|Maya blood ritual
If you have the opportunity I would recommend checking out the exhibit. It is designed very well and manages to keep the attention of a wide range of audiences. I won't give a play by play, but will just briefly point out some highlights:
- Instead of doing the headphone audio tours that I've seen at many museums, this exhibit has touch video screens throughout with short (2 minutes or so) videos on different topics you can watch.
- How do we know what we know? The exhibit does not merely present "facts" about the Maya that seem to have dropped from ancient fact heaven. It gives attention to how we know what we know and to the processes involved in historical reconstruction.
- It has a good blend of artifacts, replicas, and interactive elements (you can wear an ancient forehead strap backpack and pick up a replica of the rubber balls they used for their games).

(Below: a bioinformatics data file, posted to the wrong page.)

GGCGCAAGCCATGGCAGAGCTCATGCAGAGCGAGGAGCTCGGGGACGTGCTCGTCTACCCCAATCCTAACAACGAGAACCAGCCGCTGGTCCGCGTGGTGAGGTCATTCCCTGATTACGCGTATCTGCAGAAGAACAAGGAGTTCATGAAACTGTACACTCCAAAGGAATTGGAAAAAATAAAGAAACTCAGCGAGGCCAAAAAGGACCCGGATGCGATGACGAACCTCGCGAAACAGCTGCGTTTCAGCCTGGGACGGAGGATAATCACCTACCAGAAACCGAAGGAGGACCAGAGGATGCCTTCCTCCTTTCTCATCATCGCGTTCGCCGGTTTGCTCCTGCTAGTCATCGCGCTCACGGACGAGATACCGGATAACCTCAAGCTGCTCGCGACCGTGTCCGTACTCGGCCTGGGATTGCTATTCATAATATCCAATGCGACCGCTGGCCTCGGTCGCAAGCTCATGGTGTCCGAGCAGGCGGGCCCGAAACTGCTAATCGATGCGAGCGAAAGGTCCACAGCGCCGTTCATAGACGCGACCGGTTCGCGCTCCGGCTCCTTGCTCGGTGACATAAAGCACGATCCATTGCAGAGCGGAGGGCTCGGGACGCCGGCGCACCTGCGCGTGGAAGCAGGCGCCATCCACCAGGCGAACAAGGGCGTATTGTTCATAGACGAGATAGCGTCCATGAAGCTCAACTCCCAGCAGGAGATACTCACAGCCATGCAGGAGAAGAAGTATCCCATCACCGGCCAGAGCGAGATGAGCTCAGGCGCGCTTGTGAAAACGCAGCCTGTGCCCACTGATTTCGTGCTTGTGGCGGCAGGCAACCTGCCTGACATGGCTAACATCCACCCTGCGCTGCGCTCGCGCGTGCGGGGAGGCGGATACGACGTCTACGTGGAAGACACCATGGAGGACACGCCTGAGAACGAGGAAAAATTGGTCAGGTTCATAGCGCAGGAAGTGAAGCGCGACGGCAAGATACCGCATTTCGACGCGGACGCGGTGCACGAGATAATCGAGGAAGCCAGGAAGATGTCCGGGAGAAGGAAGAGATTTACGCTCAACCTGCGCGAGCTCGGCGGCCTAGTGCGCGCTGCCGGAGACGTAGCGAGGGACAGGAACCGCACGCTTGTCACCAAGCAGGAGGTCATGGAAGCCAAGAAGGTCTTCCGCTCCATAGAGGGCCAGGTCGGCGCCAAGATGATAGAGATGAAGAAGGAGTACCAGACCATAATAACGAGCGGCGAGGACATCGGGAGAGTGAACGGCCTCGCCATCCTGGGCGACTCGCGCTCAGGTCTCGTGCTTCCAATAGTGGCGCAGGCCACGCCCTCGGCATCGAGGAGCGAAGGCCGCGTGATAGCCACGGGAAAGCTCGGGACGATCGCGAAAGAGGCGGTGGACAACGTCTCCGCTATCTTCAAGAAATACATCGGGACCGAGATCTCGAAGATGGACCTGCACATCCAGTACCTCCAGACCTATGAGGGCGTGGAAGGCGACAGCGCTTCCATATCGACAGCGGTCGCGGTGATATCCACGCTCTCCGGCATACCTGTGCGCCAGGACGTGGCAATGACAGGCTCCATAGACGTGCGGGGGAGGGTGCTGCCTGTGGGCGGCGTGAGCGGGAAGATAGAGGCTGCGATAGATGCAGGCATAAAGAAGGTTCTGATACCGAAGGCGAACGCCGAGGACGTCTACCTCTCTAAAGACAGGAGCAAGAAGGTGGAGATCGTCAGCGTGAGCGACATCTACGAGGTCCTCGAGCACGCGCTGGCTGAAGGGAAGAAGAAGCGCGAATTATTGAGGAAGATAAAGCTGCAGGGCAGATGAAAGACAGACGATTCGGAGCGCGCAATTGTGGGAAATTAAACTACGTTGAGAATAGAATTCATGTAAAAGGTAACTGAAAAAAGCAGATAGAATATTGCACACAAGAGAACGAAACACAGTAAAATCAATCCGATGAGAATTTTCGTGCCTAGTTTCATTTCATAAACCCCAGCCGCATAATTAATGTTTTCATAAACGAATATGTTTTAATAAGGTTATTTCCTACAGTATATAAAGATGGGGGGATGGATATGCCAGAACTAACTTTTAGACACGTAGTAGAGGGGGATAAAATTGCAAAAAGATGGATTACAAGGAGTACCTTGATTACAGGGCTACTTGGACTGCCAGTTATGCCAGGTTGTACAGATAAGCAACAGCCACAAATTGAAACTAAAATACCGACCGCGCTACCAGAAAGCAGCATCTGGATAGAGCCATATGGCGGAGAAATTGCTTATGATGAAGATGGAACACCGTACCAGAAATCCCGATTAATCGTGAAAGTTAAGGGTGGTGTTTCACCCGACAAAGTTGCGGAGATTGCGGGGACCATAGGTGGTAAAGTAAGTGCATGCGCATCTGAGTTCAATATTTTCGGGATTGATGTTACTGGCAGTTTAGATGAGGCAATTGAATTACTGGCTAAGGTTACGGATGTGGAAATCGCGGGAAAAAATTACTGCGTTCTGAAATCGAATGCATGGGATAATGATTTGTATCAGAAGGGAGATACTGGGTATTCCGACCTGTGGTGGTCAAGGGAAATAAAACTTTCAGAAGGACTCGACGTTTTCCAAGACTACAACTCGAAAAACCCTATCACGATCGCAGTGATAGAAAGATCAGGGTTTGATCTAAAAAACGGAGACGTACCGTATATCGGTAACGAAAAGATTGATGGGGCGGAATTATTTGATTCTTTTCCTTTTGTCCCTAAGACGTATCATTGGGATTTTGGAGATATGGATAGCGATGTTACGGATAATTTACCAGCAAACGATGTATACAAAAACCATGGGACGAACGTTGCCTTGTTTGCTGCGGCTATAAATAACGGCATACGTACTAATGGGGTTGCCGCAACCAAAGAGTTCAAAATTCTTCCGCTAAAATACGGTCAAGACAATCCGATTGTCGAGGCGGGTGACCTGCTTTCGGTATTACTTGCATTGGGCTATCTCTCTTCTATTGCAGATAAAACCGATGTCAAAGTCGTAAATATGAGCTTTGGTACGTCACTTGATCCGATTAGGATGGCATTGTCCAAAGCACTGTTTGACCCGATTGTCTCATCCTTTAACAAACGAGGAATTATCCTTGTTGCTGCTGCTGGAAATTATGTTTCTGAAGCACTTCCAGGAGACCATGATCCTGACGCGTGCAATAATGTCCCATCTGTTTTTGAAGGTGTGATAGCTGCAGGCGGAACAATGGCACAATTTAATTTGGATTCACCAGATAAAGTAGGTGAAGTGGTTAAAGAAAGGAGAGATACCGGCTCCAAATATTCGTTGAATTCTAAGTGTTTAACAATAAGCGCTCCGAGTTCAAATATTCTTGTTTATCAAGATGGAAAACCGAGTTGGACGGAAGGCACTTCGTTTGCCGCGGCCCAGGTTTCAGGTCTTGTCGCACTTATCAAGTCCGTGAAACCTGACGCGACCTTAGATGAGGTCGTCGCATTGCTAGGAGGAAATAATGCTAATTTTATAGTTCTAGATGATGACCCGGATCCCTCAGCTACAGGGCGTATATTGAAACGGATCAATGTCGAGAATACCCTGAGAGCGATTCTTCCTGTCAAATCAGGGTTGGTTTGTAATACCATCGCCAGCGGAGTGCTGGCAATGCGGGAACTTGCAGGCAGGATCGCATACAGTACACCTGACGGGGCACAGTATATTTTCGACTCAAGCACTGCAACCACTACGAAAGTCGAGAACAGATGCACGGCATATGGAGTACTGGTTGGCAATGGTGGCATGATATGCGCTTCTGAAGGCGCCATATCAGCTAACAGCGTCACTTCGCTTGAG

- It touches on a wide range of topics: urban planning, hieroglyphs, reasons for the fall of the civilization, environmental issues, sports, food, textiles, burial, art, calendar, astronomy, and more.
- It recognizes that while the ancient Maya civilization 'fell,' that there are still nearly 10 million Maya alive and well in the world today.
- It has a touchscreen program that allows you to print out a little bookmark with your birthdate written in the Maya dating system. How fun is that?
I will probably be posting some pictures of the exhibit from time to time on Twitter (@ancientbookshlf), but here are a few interesting ones:
|My friend Mike pointed out that this looks like the Grinch after a particularly long night.
|Replica of a rubber ball. This is the first time I've ever found myself interested in sports.
|In the back left you can see the ancient ancestor of today's Internet cat memes.
|Replica of the Dresden codex. As a text guy I found this to be a real treat.